In many countries these legal, regulatory, and even normative frameworks interact to provide an environment where medical information is protected. Even in these environments there are concerns about the introduction of technologies to enhance information processing.

Developing countries tend to lack legal and regulatory safeguards. International treaties and conventions may have been signed, but they are not enacted into law. Laws may exist but the regulations that give life to these legal rights may not have been codified, and the ability to gain access to remedies may be limited. What is remarkable is that the norms of confidentiality and privacy may yet exist. In our discussions with practitioners from a number of developing countries we learned that these norms are indeed often practiced, despite the legal and regulatory void.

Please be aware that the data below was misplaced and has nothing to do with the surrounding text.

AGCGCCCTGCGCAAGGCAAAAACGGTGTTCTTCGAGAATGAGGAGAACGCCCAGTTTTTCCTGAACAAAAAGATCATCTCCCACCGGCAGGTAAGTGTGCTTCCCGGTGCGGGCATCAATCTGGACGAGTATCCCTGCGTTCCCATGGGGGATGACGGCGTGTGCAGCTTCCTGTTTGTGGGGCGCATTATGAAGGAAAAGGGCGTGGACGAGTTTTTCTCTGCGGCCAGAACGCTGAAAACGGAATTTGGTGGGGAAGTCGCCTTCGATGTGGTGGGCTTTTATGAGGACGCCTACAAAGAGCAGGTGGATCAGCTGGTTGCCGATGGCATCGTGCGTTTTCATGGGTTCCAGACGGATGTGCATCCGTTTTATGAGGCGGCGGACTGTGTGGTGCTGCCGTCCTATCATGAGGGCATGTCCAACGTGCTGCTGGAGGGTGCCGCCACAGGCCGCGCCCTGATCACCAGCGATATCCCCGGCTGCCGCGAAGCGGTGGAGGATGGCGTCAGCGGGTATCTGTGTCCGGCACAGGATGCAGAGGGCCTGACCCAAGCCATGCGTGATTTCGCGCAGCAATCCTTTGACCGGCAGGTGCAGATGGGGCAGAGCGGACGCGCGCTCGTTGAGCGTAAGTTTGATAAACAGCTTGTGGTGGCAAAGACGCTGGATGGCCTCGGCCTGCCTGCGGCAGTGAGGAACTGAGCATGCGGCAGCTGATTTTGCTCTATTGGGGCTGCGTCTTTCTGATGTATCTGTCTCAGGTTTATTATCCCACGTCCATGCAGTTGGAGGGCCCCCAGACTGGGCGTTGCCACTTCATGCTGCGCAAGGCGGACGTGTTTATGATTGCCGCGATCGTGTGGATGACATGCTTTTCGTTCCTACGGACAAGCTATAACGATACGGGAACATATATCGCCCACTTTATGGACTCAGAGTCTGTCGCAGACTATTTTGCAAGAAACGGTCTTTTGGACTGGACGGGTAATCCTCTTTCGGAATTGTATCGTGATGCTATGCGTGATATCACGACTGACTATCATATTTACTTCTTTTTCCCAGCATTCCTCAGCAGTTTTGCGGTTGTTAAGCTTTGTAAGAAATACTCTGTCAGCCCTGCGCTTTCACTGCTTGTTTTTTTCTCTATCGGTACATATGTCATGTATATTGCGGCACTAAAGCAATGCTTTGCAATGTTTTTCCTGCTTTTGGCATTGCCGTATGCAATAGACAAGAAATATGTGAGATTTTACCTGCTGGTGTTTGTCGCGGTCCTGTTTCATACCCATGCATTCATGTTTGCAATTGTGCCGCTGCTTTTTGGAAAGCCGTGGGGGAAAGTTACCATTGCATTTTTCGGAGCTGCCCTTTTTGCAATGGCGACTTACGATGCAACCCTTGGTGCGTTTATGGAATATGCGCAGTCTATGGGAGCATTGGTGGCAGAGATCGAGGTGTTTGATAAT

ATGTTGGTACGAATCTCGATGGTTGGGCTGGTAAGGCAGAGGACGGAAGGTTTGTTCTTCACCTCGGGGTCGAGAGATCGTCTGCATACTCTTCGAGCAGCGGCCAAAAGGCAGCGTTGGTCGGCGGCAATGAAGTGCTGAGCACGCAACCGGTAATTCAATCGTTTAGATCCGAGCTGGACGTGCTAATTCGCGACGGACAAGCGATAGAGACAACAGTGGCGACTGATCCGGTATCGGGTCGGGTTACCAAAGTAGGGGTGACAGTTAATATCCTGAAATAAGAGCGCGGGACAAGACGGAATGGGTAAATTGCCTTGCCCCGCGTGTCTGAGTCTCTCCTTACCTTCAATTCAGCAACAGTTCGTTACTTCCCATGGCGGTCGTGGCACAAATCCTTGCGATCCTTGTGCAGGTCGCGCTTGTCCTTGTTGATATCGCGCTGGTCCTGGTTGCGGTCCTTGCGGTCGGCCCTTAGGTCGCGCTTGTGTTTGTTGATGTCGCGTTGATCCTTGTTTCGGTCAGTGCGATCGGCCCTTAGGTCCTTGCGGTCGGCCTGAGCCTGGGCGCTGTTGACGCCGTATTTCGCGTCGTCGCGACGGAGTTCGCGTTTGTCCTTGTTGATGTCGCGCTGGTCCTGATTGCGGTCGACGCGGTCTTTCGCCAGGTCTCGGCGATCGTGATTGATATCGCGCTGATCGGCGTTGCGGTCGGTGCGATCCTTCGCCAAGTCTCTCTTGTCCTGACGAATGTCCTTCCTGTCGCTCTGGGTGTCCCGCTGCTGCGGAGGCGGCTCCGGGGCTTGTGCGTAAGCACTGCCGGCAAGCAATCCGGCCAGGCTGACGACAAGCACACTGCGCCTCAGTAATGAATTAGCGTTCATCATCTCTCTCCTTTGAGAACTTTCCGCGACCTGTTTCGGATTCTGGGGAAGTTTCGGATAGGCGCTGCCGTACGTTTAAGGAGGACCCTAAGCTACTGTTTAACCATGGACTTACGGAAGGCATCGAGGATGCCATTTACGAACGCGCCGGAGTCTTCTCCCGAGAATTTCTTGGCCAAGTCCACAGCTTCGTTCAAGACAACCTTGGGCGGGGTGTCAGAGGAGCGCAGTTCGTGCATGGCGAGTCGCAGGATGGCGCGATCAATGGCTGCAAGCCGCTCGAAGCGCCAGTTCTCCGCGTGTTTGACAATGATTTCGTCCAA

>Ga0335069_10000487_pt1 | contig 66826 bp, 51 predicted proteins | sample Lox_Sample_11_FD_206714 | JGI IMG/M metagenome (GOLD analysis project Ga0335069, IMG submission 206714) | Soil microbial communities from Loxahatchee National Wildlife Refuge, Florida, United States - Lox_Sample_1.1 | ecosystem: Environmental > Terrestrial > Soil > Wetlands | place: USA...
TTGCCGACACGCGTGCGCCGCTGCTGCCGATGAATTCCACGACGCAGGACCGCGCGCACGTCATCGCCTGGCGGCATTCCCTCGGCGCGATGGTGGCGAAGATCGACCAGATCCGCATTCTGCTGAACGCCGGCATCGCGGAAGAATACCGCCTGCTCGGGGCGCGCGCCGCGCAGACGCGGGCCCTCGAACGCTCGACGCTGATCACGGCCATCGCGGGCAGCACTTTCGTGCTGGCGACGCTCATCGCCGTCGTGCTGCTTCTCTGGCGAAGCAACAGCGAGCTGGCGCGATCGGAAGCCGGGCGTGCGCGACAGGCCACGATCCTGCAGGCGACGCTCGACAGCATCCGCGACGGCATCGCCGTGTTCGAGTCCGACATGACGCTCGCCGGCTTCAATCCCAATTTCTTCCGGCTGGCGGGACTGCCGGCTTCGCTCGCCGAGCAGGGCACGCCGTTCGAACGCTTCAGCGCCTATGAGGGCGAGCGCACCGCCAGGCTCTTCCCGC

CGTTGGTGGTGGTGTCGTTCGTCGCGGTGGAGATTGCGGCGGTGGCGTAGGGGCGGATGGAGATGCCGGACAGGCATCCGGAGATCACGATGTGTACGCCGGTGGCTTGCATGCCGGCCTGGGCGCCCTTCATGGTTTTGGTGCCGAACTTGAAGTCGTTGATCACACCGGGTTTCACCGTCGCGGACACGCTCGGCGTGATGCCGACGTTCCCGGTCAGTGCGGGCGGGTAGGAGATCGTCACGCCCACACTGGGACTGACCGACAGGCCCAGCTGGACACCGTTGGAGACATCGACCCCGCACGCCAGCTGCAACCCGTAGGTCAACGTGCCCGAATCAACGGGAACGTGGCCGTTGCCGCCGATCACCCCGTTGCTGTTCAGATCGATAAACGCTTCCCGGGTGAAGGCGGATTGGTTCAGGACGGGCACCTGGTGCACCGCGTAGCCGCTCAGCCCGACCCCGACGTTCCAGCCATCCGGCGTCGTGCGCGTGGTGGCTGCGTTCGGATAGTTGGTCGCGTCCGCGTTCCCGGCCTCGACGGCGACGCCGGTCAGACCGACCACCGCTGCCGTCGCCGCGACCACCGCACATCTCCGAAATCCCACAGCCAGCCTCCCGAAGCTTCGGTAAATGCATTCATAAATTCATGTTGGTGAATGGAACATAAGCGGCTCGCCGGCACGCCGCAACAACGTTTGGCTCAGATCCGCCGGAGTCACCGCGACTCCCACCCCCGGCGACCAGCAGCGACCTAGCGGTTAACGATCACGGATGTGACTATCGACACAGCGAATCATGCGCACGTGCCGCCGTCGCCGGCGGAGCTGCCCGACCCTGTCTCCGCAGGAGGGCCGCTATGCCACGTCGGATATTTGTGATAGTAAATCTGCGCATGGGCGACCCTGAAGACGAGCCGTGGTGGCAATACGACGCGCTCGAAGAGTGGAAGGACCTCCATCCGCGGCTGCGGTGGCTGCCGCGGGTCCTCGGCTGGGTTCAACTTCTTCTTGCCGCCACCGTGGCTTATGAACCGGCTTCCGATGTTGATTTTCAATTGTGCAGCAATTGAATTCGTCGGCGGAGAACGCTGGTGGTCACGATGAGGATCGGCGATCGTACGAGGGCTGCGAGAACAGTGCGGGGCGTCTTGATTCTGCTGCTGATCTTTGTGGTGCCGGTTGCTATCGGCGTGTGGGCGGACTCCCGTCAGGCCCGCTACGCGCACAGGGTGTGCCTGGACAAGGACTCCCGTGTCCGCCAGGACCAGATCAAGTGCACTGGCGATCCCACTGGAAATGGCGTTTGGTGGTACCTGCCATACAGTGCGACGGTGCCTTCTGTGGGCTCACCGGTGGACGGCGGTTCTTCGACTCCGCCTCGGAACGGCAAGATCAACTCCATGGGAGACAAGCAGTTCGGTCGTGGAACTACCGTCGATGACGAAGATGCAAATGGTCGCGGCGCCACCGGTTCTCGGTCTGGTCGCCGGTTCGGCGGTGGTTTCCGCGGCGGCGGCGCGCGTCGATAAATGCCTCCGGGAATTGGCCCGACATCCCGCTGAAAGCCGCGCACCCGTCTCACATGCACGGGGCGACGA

In our interactions within this domain, we saw that technologies are being introduced that expand data collection and the potential for access and sharing, even though they are not designed to necessarily support the normative safeguards. We are encountering the same level of momentum behind ‘eHealth’ that we saw with ‘e-commerce’ and ‘e-government’. A key difference is that with these previous initiatives, it was presumed that legal and regulatory frameworks were necessary for adoption. However we are not seeing similar levels of legislative and regulatory activities to support the introduction of eHealth. As a result, any gap between principle and practice will only be exacerbated.